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|Nathaniel BUCHANAN (1826-1901)
Buchanan, a son of Lieutenant C. H. Buchanan, was born near Dublin in 1826. He arrived in New South Wales with his father in 1832, and as a young man was part owner with two brothers of Bald Blair station. In 1850 the brothers went to the Californian gold rush, but returned to Australia after a short stay to find that their station had been mismanaged and lost in their absence.
During the next few years Buchanan had much experience of overlanding. In 1859, with William Landsborough , he explored new country, principally on the tributaries of the Fitzroy, Queensland, when both suffered many privations and were found just in time by a rescue party.
Buchanan then joined Landsborough and others as owners of Bowen Downs station near Longreach, which for a time prospered. However, a time came when cattle were almost unsaleable, and the price of wool dropped so low that the station had to be given up and Buchanan was practically penniless.
After much experience in droving and mining Buchanan, in October 1877, with a companion, S. Croker, began to investigate the country from the known regions round the Rankine to the overland telegraph line, some 500 miles away. They discovered much good new land, which forms part of the Barkly Tableland, and has since carried some of the largest herds in Australia.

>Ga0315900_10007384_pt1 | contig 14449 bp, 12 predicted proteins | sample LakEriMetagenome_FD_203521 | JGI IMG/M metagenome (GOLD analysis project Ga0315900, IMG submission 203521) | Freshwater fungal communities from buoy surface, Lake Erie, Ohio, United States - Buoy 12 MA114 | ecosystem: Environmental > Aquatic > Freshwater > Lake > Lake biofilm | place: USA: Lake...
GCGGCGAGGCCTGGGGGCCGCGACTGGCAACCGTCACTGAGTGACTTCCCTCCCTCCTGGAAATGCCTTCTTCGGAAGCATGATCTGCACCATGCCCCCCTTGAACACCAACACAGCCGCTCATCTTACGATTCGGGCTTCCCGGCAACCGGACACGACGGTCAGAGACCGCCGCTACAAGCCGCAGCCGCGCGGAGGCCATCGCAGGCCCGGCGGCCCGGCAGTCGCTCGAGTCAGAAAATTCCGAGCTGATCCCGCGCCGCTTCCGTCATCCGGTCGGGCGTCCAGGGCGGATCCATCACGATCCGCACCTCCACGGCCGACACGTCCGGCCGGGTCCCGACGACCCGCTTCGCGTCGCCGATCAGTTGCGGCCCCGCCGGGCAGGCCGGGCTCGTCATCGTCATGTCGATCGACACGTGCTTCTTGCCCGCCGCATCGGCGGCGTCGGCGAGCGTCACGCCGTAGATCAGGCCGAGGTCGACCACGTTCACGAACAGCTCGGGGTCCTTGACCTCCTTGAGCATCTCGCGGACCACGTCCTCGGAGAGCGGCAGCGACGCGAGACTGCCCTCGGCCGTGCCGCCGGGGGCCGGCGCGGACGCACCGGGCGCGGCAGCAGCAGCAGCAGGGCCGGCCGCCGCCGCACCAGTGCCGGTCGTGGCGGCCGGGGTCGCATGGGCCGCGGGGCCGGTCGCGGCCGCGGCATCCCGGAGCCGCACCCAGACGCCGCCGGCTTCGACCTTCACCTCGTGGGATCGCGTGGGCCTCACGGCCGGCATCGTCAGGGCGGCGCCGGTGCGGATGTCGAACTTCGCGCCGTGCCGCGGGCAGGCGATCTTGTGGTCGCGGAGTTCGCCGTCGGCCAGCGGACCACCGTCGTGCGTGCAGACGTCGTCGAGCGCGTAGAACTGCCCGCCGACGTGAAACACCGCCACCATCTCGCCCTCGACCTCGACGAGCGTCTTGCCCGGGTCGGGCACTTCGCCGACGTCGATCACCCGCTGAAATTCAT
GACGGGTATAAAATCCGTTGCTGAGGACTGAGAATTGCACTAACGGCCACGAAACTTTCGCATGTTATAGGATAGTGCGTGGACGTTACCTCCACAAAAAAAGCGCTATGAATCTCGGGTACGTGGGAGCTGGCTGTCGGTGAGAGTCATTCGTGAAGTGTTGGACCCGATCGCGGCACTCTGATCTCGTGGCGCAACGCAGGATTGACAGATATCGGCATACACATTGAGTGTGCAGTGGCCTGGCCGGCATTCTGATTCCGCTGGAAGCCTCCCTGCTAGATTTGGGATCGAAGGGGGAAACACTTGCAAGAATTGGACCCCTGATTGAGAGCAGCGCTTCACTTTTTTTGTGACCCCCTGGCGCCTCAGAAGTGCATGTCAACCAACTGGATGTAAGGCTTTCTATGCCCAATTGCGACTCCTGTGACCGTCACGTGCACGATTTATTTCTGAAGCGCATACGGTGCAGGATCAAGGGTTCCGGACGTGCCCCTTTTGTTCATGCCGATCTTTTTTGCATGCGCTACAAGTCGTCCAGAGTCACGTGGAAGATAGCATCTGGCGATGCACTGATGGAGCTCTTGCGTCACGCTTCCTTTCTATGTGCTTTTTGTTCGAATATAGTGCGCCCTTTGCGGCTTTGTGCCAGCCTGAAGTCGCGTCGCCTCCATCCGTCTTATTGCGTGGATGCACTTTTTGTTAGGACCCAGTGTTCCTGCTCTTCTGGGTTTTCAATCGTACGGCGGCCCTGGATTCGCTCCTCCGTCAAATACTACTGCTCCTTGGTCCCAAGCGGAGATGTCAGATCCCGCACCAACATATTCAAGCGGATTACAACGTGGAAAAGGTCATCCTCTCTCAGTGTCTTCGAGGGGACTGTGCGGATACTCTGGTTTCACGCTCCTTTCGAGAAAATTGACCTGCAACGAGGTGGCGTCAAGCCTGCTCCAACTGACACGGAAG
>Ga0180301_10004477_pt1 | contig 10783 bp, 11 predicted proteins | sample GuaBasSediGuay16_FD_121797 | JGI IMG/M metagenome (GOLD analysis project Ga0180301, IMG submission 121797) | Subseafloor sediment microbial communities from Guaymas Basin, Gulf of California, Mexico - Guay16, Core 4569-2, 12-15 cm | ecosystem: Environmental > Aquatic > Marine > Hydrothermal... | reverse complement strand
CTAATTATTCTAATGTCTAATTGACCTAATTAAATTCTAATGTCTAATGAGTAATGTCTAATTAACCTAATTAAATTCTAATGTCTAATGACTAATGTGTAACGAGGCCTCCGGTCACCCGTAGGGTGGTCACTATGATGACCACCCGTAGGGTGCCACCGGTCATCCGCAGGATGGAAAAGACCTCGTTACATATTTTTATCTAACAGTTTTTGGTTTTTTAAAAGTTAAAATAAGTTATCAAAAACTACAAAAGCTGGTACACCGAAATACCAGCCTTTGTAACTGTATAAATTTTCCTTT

Throughout the seventies and eighties Buchanan did a large amount of pioneering, working principally in northern, Queensland and the Northern Territory. He had another property, Wave Hill, for a period, but he lost this in 1894 on account of a great fall in cattle prices and the difficulty in getting markets.
His son, Gordon Buchanan, had taken up land at Flora valley in 1887 and Buchanan now made this his headquarters. About two years later, with another man and a black boy, he started with camels and equipment provided by the South Australian government to find a stock route from northern Queensland. He went from Oodnadatta up the line to Tennant's Creek, and then westward to Sturt's Creek. About 40 miles mi from Hooker's Creek he sighted the hills now named Buchanan Hills, and next day came to a branch of Hooker's Creek. From there he went to Hale's Creek and the Sturt, and then to Flora valley. Attempts were made to find a practicable stock route to the west without success. Returning to Flora Creek he prepared a report for the South Australian government which added much to the knowledge of the country, though Buchanan had failed in his main object.
In 1899 Buchanan, now 73 years of age, bought a farm on Dungowan Creek, 22 miles from Tamworth, and he died there in 1901 still working. He married in 1863 Catherine Gordon who survived him with a son.
Buchanan was a great bushman, and though he never led an important expedition, a fine explorer. Probably no other man knew the country from northern Queensland round an arc to Western Australia so well as he did. He seldom made much money for himself though he was a pioneer on Bowen Downs, on the Barkly Tableland, on the Roper River, and on the Victoria River, and pioneered the trail from the Kimberleys towards Perth. But he made possibilities for other men who in many cases reaped where he had sown. [From: Dictionary of Australian Biography]
Updated 1 November 2012